This article was published online at TheNewAmerican.com on Monday, July 6, 2015:  

In an astonishing blow to the ’s credibility, Greek voters, fed up with five years of austerity, continuing recession, 25-percent , and severe cuts in pension payouts, strongly said “No!” at the ballot box Sunday. The 68-word ballot question, rejected by 61 percent of the voters, reads (translated into English):

Greek people are hereby asked to decide whether they accept a draft agreement document submitted by the European Commission, the and the International Monetary Fund [the “troika”], at the Eurogroup meeting held on June 25 and which consists of two documents:

 

The first document is called Reforms for the Completion of the Current Program and Beyond and the second document is called Preliminary Debt Sustainability Analysis.

 

Those citizens who reject the institutions’ proposal vote Not Approved / NO

 

Those citizens who accept the institutions’ proposal vote Approved / YES

Although polls show four out of five Greeks wanting to stay in the , they’ve been so badly mauled by austerity measures demanded in exchange for new to cover debt piled up by an unsustainable social- state that they were only too happy to vote for a hard-left political party, Syriza, which promised relief in a snap election held in January. The new Prime Minister, Alexis Tsipras, bought four months of breathing room in order to give him time to try to deliver on his promise: demanding more bailout money from the troika but without the hammer of more austerity.

His mission failed, and on June 27 he called for a referendum, which was ratified by parliament and the president the following day, on the troika’s demands. Last Tuesday Tsipras closed all Greek banks after the European severely restricted financial assistance to them, allowing only a trickle of funds to be retrieved by citizens from their banks’ ATMs. With Sunday’s vote, those ATMs are assured to be out of money altogether by Wednesday.

Food shortages are showing up while pensioners have already suffered massive haircuts in the range of 50 to 70 percent. With this “no” vote, Tsipras will no doubt be forced to move ahead with printing script while recapitalizing the closed banks by forcing depositors to “bail them in”, similar to what happened with the bail-out/bail-in two years ago.

The Greek economy is a zombie, with the only question following Sunday’s referendum being: Is the political interest in keeping the European Union together strong enough for the troika to weaken its demands for further austerity measures in exchange for enough new loans to keep the zombie stumbling forward? But how long can the zombie be kept alive, even with the injection of new loans? Is a haircut today better than a beheading tomorrow?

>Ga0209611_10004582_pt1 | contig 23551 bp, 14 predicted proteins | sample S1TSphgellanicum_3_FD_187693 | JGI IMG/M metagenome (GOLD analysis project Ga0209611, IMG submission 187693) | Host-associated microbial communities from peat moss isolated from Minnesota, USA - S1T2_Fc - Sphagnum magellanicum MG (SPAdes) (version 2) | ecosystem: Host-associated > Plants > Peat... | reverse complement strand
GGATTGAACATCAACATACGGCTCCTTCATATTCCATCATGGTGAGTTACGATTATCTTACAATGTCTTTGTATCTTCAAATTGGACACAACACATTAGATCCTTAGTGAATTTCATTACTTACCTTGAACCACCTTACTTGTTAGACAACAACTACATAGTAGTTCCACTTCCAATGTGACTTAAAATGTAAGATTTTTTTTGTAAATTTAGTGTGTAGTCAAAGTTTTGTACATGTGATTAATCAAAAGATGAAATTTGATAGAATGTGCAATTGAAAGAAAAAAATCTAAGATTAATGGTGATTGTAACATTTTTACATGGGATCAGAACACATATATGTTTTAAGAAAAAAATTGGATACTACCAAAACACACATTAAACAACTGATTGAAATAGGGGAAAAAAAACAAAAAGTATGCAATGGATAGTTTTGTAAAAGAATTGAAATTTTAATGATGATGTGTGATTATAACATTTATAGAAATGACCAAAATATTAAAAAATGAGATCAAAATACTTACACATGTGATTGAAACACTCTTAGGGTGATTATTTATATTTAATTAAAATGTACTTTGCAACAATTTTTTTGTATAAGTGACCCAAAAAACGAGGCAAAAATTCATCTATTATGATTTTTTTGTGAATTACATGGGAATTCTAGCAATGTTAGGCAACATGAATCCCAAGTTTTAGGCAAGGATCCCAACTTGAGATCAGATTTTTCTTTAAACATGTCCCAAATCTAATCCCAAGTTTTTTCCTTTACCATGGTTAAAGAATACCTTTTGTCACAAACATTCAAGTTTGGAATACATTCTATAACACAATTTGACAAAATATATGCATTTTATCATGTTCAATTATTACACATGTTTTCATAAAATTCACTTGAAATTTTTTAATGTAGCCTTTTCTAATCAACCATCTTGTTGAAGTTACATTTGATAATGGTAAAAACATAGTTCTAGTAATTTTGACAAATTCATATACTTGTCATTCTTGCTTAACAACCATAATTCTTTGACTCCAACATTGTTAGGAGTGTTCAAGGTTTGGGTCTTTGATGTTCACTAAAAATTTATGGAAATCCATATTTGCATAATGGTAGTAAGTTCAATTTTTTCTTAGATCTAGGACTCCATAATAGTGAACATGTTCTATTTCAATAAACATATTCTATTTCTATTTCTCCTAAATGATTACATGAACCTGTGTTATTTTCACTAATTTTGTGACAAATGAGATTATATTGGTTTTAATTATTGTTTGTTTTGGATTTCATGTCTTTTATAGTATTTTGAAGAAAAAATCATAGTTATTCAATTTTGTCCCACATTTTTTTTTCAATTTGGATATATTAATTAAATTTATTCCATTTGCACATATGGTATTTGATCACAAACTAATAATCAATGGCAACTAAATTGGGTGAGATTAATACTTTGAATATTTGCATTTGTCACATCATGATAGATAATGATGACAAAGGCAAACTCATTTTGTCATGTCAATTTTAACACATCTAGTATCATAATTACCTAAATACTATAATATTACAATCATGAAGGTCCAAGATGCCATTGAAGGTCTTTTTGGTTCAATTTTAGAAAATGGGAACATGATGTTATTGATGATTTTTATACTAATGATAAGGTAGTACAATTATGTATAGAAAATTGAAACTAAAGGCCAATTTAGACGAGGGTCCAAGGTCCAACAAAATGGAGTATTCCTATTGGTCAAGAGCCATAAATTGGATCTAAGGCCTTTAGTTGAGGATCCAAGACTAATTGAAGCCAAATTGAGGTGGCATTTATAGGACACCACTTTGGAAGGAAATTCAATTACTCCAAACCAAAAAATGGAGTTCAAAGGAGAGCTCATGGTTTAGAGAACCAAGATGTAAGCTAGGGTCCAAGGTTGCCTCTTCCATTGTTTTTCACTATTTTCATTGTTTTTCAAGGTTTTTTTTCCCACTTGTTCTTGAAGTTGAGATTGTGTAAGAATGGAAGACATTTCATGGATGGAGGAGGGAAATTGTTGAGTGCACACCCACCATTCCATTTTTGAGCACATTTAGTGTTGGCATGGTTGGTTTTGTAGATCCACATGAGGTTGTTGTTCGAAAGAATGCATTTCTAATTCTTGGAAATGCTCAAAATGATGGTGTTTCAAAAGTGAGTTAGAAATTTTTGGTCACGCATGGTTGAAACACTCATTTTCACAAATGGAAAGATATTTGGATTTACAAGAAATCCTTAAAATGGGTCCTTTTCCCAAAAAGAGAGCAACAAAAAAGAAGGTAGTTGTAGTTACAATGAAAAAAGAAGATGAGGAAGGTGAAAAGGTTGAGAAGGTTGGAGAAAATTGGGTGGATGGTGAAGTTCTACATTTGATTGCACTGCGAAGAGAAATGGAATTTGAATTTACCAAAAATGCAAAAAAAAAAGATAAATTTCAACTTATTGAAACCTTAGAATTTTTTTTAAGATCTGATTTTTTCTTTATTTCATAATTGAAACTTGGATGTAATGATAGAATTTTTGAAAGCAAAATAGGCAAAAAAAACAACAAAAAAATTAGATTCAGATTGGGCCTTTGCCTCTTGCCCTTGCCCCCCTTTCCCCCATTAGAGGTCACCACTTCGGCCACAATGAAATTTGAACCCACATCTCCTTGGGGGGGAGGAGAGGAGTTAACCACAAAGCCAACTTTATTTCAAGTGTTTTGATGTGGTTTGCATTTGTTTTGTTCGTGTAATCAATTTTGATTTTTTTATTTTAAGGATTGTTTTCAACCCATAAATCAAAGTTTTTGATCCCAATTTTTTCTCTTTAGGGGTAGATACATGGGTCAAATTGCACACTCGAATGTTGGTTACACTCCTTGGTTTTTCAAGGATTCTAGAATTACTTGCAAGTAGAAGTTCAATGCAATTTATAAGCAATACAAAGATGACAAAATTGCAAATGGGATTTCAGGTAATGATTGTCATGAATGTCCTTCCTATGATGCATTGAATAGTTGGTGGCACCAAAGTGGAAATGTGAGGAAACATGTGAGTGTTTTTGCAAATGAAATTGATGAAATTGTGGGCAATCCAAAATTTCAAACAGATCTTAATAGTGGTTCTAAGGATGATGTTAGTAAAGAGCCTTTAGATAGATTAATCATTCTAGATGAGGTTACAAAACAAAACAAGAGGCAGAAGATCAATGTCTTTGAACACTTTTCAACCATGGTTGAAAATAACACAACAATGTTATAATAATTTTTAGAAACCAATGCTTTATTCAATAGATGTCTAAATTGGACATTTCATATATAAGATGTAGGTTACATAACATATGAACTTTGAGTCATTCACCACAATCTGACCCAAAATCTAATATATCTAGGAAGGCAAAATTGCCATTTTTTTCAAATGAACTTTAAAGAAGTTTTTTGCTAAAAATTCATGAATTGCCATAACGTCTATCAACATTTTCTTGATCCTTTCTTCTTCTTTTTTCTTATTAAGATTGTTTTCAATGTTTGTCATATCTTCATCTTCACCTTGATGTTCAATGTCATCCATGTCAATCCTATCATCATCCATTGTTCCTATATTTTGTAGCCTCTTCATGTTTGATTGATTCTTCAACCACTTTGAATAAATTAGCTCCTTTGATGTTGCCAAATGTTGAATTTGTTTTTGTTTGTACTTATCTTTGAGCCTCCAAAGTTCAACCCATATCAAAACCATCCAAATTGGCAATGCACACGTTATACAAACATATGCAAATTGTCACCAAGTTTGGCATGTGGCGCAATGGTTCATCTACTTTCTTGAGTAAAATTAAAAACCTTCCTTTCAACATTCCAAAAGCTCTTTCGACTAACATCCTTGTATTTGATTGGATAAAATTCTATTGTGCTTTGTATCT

Signs of weakness by the major player behind the troika, , have already showed up. German Finance Minister Wolfgang Schaeuble, one of the hardliners in demanding that be forced to live up to its promises before any new money be given to it, softened considerably in comments made over the weekend: “Whether with the euro, or temporarily without it, only the Greeks can answer this question … it is clear that we will not leave the [Greek] people in the lurch.”

The softening was confirmed by the deputy head of the Social Democrat party in Berlin, who added: “We must use all the possibilities in the EU budget to help Greece which is still a member of the euro and the EU.”

With the “no” vote in his pocket Tsipras will go back to the troika, confident that his electorate supports him, and demand that all debtors holding Greek debt take an immediate haircut of 30 percent and a 20-year grace period on paying back what’s still owed.

Whether the troika agrees or not, the Greek banks will still need to be recapitalized, with depositors required to give up at least 30 percent of anything in their account above $8,800.

German Chancellor Angela Merkel will meet on Monday with French President Francois Hollande for a “joint assessment” of the situation now that the Greeks have shouted their defiance. And there will be a European Union “summit meeting” on Tuesday, to consider what options remain after the Greek rebuke.

The one thing missing from the conversation that will give Greece a chance to regain its footing is to allow its people the opportunity to take advantage of the country’s unique position as a tourist and shipping center, and its olive groves. And that will only happen if taxes are reduced, incentives put in place to invite foreign capital to invest, and government intrusion, including that of the European Union, in the marketplace be vastly reduced.

The only way that could happen is if Sunday’s “no” vote leads to the unravelling of the European Union itself. Professional prognosticators, however, are only giving that a 40-percent chance of happening — and even if it does, Greece would need to begin moving away from the that fueled the debt crisis to begin with, not likely in the foreseeable future with Tsipras in power. They are betting that the troika will find a way to work around Tsipras’ defiance and fund the Greek zombie once again, rather than risk the dismantling of the EU and Eurozone.

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